Cannabis Cannabinoid Res. 2021 Jun;6(3):211-220. doi: 10.1089/can.2020.0181.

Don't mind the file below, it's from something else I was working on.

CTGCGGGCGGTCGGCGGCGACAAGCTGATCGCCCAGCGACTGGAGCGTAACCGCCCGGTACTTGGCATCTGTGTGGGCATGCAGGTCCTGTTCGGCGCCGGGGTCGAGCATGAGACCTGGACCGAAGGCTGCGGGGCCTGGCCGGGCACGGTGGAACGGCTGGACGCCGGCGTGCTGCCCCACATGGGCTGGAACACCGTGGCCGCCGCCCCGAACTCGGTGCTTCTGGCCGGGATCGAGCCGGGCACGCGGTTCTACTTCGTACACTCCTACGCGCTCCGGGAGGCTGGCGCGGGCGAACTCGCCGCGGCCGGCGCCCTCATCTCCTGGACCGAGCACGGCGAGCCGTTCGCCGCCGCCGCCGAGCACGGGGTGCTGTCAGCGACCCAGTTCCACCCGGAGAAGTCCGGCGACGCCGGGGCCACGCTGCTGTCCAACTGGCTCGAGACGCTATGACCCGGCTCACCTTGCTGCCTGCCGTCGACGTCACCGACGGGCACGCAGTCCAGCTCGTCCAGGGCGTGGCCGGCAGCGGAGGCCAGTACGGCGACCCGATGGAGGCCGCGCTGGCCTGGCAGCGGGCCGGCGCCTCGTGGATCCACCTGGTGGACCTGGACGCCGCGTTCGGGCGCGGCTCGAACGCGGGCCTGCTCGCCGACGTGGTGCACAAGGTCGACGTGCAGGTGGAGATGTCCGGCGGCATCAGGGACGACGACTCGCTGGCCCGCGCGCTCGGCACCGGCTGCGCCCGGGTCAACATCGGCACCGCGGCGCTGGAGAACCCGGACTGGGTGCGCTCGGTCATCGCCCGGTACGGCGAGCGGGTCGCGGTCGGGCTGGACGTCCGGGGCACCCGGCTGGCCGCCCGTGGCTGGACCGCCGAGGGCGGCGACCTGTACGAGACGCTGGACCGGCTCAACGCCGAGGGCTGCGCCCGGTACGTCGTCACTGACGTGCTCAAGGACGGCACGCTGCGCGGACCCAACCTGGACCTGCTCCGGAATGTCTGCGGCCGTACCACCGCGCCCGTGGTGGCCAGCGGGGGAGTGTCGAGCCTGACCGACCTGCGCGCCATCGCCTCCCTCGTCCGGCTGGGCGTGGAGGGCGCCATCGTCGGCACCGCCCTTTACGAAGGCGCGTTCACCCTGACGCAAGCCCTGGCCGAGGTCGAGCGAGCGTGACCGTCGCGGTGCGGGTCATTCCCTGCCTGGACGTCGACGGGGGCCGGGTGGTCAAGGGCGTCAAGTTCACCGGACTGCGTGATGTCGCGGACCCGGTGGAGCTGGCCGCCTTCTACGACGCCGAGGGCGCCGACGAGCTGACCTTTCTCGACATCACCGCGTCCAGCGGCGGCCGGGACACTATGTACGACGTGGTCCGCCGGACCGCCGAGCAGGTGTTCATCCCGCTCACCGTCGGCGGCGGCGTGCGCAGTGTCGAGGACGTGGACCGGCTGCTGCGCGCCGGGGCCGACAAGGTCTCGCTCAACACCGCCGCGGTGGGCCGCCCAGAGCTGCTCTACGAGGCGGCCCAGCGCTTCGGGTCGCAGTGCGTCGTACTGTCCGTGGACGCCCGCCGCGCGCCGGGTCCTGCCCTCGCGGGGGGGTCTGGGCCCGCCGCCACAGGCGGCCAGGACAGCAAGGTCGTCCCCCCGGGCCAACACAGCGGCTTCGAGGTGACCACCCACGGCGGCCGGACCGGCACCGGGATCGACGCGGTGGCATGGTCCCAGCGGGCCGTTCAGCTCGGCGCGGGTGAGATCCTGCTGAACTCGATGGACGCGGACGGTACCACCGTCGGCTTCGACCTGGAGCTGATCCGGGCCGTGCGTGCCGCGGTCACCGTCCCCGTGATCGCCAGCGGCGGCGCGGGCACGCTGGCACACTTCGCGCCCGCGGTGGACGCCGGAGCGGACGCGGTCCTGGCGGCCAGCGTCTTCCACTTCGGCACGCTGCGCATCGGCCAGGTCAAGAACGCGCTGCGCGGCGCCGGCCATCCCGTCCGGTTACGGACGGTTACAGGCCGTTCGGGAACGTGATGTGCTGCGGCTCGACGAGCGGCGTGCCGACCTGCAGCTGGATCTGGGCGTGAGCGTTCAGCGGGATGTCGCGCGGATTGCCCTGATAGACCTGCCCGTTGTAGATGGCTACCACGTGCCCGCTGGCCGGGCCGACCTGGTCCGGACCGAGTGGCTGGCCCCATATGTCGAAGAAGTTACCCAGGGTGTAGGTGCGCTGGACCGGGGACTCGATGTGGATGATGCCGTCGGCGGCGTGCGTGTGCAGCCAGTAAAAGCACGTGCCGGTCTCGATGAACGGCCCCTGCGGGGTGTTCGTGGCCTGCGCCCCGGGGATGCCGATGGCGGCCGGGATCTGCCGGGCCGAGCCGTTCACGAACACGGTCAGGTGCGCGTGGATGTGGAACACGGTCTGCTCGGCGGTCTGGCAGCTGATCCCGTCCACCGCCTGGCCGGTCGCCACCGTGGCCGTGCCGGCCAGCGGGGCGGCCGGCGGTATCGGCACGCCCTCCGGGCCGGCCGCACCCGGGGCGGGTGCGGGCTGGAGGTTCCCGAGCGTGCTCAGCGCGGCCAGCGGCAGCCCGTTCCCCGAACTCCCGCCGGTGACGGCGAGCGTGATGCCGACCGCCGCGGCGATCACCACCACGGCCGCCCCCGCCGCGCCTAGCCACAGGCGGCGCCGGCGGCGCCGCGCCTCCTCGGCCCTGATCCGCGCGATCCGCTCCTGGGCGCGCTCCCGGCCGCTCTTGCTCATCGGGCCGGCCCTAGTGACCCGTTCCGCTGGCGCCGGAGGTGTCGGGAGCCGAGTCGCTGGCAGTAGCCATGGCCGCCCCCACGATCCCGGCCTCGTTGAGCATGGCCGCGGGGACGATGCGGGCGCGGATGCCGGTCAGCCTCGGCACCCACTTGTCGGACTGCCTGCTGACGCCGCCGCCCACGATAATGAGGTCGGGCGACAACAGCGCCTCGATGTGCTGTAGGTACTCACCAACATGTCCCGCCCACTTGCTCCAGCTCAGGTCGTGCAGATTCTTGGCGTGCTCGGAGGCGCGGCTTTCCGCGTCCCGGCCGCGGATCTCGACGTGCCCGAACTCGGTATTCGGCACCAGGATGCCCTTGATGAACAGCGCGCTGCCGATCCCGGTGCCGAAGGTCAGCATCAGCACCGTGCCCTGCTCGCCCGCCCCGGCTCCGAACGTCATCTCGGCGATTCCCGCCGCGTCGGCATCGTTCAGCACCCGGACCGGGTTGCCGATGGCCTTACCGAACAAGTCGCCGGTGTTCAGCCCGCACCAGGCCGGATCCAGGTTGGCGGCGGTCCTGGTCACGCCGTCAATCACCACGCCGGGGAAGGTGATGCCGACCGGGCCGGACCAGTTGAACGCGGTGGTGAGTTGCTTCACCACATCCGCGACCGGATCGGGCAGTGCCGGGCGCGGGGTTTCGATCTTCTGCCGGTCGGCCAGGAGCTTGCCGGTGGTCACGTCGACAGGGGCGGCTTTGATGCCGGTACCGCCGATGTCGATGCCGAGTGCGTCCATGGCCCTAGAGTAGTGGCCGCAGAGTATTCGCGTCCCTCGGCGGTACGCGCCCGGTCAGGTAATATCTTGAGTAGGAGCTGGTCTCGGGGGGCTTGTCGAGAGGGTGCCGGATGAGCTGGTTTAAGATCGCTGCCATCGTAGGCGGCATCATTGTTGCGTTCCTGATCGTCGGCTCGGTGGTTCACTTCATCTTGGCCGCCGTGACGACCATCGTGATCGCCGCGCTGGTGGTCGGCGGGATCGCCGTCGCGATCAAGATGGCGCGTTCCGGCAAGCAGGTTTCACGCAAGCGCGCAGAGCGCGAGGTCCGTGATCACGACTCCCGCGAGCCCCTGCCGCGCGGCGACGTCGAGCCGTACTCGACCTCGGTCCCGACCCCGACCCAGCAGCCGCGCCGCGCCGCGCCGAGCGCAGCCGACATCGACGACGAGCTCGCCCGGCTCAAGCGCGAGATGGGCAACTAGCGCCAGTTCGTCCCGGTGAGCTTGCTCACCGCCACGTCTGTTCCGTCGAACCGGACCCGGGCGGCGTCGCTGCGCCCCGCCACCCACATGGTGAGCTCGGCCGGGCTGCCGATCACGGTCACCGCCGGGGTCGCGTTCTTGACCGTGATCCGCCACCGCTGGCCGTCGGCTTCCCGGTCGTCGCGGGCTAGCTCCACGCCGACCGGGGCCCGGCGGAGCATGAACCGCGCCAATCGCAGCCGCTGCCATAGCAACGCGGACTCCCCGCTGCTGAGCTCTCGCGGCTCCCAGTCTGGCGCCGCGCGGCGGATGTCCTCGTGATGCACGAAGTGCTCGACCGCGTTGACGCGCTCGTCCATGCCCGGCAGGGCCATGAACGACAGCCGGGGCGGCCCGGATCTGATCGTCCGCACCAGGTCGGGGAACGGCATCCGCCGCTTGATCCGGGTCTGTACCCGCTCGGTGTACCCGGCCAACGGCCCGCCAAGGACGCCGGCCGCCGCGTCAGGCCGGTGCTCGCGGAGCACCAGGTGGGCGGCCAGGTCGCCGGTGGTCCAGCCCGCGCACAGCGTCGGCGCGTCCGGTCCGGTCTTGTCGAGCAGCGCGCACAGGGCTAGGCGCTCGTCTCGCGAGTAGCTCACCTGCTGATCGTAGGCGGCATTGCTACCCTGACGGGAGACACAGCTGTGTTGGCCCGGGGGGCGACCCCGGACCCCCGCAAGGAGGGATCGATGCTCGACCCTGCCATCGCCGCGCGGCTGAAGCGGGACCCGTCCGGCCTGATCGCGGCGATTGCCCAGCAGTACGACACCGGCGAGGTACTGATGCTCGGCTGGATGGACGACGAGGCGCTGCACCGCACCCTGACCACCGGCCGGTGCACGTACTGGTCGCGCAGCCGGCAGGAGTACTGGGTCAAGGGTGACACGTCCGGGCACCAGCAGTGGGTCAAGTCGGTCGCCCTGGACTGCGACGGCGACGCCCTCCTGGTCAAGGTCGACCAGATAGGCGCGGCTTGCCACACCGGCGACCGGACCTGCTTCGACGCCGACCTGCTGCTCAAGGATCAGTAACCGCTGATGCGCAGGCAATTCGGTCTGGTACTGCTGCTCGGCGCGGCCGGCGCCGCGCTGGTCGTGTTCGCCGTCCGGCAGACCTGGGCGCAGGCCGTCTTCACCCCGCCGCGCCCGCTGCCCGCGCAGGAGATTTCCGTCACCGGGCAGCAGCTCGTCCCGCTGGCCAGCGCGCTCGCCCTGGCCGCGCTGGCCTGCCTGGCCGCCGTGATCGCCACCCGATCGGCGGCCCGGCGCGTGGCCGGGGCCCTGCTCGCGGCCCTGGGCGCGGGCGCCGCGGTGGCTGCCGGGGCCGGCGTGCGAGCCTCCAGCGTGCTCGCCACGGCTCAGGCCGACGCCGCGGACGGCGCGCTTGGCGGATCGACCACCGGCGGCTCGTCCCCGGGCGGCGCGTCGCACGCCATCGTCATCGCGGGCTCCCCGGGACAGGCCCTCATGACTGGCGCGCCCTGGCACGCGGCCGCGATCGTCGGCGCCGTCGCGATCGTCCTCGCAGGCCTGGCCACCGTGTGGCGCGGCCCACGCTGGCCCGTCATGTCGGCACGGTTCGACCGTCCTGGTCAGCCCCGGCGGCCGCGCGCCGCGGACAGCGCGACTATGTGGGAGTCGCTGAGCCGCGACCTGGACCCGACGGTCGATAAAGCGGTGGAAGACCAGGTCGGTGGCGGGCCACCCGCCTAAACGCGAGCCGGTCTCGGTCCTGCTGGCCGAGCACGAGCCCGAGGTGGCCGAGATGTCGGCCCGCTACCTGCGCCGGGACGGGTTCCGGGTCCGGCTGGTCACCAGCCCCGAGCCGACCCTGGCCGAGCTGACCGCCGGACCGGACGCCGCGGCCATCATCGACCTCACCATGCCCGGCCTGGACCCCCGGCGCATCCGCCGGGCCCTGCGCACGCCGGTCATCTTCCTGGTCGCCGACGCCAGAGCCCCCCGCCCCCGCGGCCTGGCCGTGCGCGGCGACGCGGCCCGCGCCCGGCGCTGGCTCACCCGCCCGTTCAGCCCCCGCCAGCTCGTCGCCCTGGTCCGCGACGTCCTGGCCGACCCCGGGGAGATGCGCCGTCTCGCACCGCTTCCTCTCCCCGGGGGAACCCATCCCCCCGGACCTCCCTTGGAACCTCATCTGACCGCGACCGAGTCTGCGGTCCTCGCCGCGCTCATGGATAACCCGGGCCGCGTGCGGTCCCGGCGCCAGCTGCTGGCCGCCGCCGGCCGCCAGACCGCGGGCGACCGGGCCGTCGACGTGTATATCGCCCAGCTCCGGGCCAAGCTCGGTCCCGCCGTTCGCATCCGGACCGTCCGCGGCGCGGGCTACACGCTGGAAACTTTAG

Opioids are effective analgesics; however, there are many negative consequences of chronic use. One important side effect of chronic opioid use is the continuous engagement of the immune response that can exacerbate chronic pain. The opioid, morphine, initiates a Toll-like receptor 4 (TLR4) signaling cascade that drives the activation of NOD-, LRR-, and pyrin domain-containing protein 3 (NLRP3) inflammasome proteins, resulting in cytokine production and effectively creating a positive feedback loop for continuous TLR4 activation. In addition to driving cytokine production, morphine drives changes in proinflammatory lipid signaling. The alteration of both cytokine and lipid signaling systems by morphine suggests that its chronic use leads to a pathological immune response that would benefit from targeted therapy. Engaging the endogenous cannabinoid system has shown therapeutic benefit, particularly regarding its anti-inflammatory and immunosuppressive effects. Promising preclinical and clinical investigations suggest that cannabidiol (CBD) is an effective adjuvant for treatment of symptoms of opioid use disorders; however, the mechanism through which CBD drives this outcome is unclear. One potential source of insight into this mechanism is in how CBD regulates immune regulators such as cytokines and lipid signaling systems, including endocannabinoids and related immune-responsive lipids. In this review, we outline the immune response to chronic opioid use as well as CBD in the context of a lipopolysaccharide-induced immune response and speculate on the mechanism of CBD as a modulator of chronic opioid-induced immune system dysregulation.